Last Monday, I had my last day of work at Charite hospital, and boy, what a last day it was! Everything started out the same as usual. The nurses and I did the morning rounds at 7 AM, entering every room after the team of doctors had finished to care for the patients. At 8 AM, I distributed breakfast to the patients (I am now really good at pouring cups of coffee with any combination of milk, sugar, artificial sweeteners, grape sugar). After I collected the breakfast trays from the rooms, however, the head nurse said that I would finally get to see an operation! She told me to report to the operation station in 15 minutes and that first I could eat some breakfast. In the break room, I sought to find a balance between eating enough that I wouldn’t get hungry during the operation and not so much that I might throw up. I had never seen an operation up to that point and I had not even been told what kind of operation I would be seeing. I decided to head downstairs a little bit early, since I didn’t want to miss the first incision, but it turned out I arrived plenty early. I entered the operation room with a new set of sterile clothes, a mouth covering and a shower cap as the nurses and doctors prepped all the equipment and instruments for the operation. The patient was lying in a bed and raised his hand slightly upward to greet me. “Hallo,” I said in reply. Once everything was ready, the procedure began by sticking a line with a camera down the patient’s throat to check for any new cancerous growths. This was actually the worst part I thought, since the patient was awake and looked like he was in a lot of pain the entire time. It was interesting to see the inside of his throat on the television screen. I only wish there could have been a more comfortable way of performing that first procedure. Next, the anesthesiologist put the patient to sleep and the head surgeon made the first incision. Once I realized that I wasn’t going to faint, I looked on with great interest as the surgeon cut deeper and found the skin tumors less than an inch under the surface of the patient’s left leg and abdomen. After the first surgeon removed a tumor, the second surgeon, who I think was doing the German equivalent of a residency, began sewing the patient back up. I was surprised by how little blood there was. The surgeons used these heated knives and prongs that immediately burned the flesh and prevented most of the bleeding. I also looked on with great interest as the anesthesiologist did his work. He recorded different readings throughout the operation and checked the patient’s pupils every once in a while to make sure that they were not too big. He told me that this was one way of measuring how much pain the patient was in. After about three hours, the surgeons used a staple gun to put the finishing touches on closing up the wounds and the anesthesiologist removed the gas tube. A few minutes later, the patient suddenly woke up and his first reaction after taking a deep breath of air was to try to get up. It took four people to hold him down before he realized what was going on and lay back down calmly. After the team of doctors and nurses used a sliding pad to transfer the patient from the operating table back to his bed, I headed back up to my station. At that point, it was 2 PM, closing time. I said my final goodbyes to the nurses and secretly left a little note for them expressing my gratitude on their bulletin board as I left.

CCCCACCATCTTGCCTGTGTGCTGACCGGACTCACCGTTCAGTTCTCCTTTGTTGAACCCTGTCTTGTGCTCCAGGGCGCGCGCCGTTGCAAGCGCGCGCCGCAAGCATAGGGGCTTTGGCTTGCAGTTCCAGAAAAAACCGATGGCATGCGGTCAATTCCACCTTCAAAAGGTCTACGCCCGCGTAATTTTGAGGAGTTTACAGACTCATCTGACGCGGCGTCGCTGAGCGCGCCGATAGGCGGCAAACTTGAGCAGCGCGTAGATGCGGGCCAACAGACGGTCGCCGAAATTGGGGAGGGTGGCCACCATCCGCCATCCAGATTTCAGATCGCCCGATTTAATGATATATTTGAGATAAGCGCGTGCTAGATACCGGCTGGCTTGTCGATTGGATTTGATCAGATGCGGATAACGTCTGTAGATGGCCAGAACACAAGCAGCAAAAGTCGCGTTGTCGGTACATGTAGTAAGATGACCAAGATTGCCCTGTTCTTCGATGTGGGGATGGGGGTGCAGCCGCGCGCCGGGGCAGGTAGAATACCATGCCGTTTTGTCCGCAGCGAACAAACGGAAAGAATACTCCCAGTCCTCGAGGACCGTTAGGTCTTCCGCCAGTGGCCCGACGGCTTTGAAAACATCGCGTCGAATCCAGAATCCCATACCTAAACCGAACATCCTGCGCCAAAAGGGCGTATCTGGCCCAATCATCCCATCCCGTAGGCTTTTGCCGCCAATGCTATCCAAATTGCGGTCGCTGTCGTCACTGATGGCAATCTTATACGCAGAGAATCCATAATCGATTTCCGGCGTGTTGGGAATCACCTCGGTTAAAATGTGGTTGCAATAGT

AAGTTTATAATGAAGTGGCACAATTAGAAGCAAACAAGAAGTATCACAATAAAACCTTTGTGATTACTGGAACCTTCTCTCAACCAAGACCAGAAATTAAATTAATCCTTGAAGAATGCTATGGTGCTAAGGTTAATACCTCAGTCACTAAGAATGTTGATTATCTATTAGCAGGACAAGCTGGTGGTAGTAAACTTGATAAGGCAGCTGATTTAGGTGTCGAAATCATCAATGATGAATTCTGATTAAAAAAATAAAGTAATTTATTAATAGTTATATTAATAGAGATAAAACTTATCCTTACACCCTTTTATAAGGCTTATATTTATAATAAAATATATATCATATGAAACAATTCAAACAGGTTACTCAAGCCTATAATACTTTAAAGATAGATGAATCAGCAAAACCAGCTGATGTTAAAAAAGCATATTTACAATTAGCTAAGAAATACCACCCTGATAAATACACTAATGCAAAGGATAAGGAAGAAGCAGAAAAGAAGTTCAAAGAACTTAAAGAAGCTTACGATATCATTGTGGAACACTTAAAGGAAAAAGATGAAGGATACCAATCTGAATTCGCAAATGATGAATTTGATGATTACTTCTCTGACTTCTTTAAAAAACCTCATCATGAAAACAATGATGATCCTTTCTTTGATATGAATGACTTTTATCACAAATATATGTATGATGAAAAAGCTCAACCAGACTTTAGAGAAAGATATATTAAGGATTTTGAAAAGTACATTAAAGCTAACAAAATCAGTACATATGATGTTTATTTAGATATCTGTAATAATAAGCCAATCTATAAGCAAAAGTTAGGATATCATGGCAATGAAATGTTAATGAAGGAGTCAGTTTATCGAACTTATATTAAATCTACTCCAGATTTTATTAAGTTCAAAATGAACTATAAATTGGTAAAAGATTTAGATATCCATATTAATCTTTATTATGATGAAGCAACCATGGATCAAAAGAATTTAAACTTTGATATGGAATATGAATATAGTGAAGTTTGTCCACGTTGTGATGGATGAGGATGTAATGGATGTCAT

I definitely feel a little sad that the internship is over now. There are many random things that remind me of the different patients and nurses. For example, there was one friendly diabetic patient who would always say “drücken” (push) to me in a very commanding way as I was squeezing blood out of his finger. Now, I always hear his voice in my head whenever I push a door open. I also have been frequently listening to the Berlin radio station 104.6 RTL (check it out online!), since that is the station the nurses would always have on during break. Really though, my journey toward becoming a doctor is just beginning, so I think the main part of me is really looking forward to my next internship in Heidelberg that will begin on May 14 in which I will be helping a PhD student with her project on developing laparoscopic surgery technology that focuses on an anatomical area called the retroperitoneum. Should be fun!
In other news, there was one weird night where I couldn’t stay in my apartment, since a new person was moving in and I couldn’t begin crashing in my flatmate Frederic’s room (Danke Frederic!) until the next night. So my friend Conor was nice enough to host me for a night (Danke Conor!). We went to this Mexican restautant called Alcatraz that claims to have the best fajitas in Berlin and although I have not had fajitas anywhere else in the city, I would not dispute this claim! Finally, I checked out the Berlin Wall Documentation center one day and that was pretty cool. That’s all for now! I’ll have some traveling to report on next time. Danke furs Lesen und bis nächstes Mal!